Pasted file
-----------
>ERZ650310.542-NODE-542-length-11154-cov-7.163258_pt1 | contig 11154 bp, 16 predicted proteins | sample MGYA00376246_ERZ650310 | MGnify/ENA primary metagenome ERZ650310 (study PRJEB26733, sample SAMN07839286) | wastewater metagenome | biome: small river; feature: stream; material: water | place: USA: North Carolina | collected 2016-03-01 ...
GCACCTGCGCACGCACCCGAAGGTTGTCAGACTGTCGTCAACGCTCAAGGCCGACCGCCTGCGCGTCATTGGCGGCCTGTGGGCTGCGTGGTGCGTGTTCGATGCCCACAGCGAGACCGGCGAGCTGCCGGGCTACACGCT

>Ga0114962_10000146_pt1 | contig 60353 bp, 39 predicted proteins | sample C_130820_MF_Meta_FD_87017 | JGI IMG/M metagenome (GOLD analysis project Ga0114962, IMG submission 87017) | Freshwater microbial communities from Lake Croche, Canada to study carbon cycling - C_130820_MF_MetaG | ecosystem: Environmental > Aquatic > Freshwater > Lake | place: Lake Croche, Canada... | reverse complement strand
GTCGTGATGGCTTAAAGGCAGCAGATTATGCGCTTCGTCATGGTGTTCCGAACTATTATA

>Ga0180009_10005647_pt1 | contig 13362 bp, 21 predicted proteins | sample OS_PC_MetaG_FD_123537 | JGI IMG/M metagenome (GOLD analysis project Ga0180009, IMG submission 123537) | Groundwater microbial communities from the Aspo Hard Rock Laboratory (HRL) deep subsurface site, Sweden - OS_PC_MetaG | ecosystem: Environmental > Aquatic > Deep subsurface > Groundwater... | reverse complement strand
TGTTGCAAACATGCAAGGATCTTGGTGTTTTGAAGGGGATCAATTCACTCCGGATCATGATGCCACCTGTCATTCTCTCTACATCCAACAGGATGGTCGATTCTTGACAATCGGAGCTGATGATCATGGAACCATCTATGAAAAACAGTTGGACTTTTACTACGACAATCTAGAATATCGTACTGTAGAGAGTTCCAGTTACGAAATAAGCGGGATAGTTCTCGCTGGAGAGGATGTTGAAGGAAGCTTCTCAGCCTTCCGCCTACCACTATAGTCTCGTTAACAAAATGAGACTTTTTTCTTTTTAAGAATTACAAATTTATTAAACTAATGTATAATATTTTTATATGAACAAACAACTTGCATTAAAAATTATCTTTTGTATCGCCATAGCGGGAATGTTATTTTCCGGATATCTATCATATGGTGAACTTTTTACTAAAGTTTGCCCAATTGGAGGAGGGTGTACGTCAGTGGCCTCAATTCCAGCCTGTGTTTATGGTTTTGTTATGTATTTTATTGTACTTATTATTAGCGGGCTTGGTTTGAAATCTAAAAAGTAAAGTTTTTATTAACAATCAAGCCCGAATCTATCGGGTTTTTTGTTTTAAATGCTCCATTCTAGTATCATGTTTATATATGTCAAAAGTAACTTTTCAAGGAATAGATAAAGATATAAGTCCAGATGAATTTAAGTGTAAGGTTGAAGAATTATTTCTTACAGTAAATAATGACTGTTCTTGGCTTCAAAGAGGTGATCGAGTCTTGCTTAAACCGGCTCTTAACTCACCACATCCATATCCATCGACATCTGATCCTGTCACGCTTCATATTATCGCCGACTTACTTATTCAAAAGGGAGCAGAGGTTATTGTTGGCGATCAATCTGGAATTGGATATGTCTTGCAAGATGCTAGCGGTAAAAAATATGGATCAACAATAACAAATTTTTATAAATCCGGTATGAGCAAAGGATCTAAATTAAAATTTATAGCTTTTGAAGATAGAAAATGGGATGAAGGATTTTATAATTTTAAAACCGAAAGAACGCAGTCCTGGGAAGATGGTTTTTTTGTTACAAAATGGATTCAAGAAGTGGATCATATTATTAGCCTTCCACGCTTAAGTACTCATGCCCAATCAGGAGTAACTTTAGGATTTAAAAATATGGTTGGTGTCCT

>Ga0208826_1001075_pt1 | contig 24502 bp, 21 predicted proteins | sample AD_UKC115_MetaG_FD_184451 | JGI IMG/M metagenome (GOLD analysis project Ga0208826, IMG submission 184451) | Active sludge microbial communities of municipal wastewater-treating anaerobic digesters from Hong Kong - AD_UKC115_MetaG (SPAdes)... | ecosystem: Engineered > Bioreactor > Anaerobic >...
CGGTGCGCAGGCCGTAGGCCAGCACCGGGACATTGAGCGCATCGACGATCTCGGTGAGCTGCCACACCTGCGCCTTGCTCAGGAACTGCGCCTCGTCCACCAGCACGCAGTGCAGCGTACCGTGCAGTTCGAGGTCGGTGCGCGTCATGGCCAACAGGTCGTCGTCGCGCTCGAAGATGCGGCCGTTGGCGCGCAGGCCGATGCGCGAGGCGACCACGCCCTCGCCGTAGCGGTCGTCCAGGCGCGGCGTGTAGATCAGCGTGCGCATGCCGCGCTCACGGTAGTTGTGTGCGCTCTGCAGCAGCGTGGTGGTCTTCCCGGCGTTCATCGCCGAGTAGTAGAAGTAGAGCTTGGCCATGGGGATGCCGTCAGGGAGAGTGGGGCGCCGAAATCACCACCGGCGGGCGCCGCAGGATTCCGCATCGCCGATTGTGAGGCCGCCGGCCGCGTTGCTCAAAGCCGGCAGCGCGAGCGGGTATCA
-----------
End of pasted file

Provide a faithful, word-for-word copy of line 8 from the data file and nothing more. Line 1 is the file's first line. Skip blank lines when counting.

CGGTGCGCAGGCCGTAGGCCAGCACCGGGACATTGAGCGCATCGACGATCTCGGTGAGCTGCCACACCTGCGCCTTGCTCAGGAACTGCGCCTCGTCCACCAGCACGCAGTGCAGCGTACCGTGCAGTTCGAGGTCGGTGCGCGTCATGGCCAACAGGTCGTCGTCGCGCTCGAAGATGCGGCCGTTGGCGCGCAGGCCGATGCGCGAGGCGACCACGCCCTCGCCGTAGCGGTCGTCCAGGCGCGGCGTGTAGATCAGCGTGCGCATGCCGCGCTCACGGTAGTTGTGTGCGCTCTGCAGCAGCGTGGTGGTCTTCCCGGCGTTCATCGCCGAGTAGTAGAAGTAGAGCTTGGCCATGGGGATGCCGTCAGGGAGAGTGGGGCGCCGAAATCACCACCGGCGGGCGCCGCAGGATTCCGCATCGCCGATTGTGAGGCCGCCGGCCGCGTTGCTCAAAGCCGGCAGCGCGAGCGGGTATCA